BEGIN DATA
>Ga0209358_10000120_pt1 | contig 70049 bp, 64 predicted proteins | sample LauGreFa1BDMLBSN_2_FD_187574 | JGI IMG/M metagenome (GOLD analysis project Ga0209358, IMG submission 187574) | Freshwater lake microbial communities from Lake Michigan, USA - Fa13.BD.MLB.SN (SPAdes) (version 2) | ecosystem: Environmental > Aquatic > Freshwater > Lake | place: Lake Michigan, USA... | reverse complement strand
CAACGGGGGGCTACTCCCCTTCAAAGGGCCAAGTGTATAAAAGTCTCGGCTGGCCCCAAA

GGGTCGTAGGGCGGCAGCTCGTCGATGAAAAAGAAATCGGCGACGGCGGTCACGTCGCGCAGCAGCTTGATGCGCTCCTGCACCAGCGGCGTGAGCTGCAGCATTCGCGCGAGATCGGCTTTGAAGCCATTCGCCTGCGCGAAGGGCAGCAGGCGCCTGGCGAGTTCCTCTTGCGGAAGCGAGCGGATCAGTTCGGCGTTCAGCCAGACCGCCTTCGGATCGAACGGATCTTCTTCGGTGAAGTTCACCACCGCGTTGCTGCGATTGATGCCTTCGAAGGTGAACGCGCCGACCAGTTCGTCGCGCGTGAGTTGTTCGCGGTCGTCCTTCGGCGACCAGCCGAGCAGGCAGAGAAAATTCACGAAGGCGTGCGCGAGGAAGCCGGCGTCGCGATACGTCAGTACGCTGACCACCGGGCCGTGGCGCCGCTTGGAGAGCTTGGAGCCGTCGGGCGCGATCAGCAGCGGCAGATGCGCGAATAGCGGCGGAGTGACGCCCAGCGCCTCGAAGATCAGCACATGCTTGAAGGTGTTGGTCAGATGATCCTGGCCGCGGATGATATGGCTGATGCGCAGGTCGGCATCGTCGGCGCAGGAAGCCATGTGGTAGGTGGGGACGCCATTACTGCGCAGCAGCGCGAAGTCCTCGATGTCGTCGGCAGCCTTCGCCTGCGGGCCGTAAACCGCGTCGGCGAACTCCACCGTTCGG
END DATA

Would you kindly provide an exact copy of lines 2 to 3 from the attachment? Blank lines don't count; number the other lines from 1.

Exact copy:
CAACGGGGGGCTACTCCCCTTCAAAGGGCCAAGTGTATAAAAGTCTCGGCTGGCCCCAAA

GGGTCGTAGGGCGGCAGCTCGTCGATGAAAAAGAAATCGGCGACGGCGGTCACGTCGCGCAGCAGCTTGATGCGCTCCTGCACCAGCGGCGTGAGCTGCAGCATTCGCGCGAGATCGGCTTTGAAGCCATTCGCCTGCGCGAAGGGCAGCAGGCGCCTGGCGAGTTCCTCTTGCGGAAGCGAGCGGATCAGTTCGGCGTTCAGCCAGACCGCCTTCGGATCGAACGGATCTTCTTCGGTGAAGTTCACCACCGCGTTGCTGCGATTGATGCCTTCGAAGGTGAACGCGCCGACCAGTTCGTCGCGCGTGAGTTGTTCGCGGTCGTCCTTCGGCGACCAGCCGAGCAGGCAGAGAAAATTCACGAAGGCGTGCGCGAGGAAGCCGGCGTCGCGATACGTCAGTACGCTGACCACCGGGCCGTGGCGCCGCTTGGAGAGCTTGGAGCCGTCGGGCGCGATCAGCAGCGGCAGATGCGCGAATAGCGGCGGAGTGACGCCCAGCGCCTCGAAGATCAGCACATGCTTGAAGGTGTTGGTCAGATGATCCTGGCCGCGGATGATATGGCTGATGCGCAGGTCGGCATCGTCGGCGCAGGAAGCCATGTGGTAGGTGGGGACGCCATTACTGCGCAGCAGCGCGAAGTCCTCGATGTCGTCGGCAGCCTTCGCCTGCGGGCCGTAAACCGCGTCGGCGAACTCCACCGTTCGG